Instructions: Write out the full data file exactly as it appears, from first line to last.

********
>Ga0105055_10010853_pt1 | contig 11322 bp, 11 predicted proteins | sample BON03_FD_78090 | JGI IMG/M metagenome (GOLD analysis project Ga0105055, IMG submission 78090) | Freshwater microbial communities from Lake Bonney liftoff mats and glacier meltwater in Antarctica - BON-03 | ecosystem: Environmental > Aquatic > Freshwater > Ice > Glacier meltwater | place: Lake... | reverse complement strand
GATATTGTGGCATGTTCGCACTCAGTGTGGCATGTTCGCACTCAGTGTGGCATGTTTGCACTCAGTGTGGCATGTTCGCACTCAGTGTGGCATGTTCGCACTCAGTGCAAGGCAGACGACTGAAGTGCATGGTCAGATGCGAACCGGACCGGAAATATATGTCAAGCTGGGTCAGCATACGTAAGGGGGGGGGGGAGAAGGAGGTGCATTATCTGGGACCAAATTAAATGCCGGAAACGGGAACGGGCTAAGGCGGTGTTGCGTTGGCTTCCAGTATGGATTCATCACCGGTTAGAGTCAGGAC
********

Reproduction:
>Ga0105055_10010853_pt1 | contig 11322 bp, 11 predicted proteins | sample BON03_FD_78090 | JGI IMG/M metagenome (GOLD analysis project Ga0105055, IMG submission 78090) | Freshwater microbial communities from Lake Bonney liftoff mats and glacier meltwater in Antarctica - BON-03 | ecosystem: Environmental > Aquatic > Freshwater > Ice > Glacier meltwater | place: Lake... | reverse complement strand
GATATTGTGGCATGTTCGCACTCAGTGTGGCATGTTCGCACTCAGTGTGGCATGTTTGCACTCAGTGTGGCATGTTCGCACTCAGTGTGGCATGTTCGCACTCAGTGCAAGGCAGACGACTGAAGTGCATGGTCAGATGCGAACCGGACCGGAAATATATGTCAAGCTGGGTCAGCATACGTAAGGGGGGGGGGGAGAAGGAGGTGCATTATCTGGGACCAAATTAAATGCCGGAAACGGGAACGGGCTAAGGCGGTGTTGCGTTGGCTTCCAGTATGGATTCATCACCGGTTAGAGTCAGGAC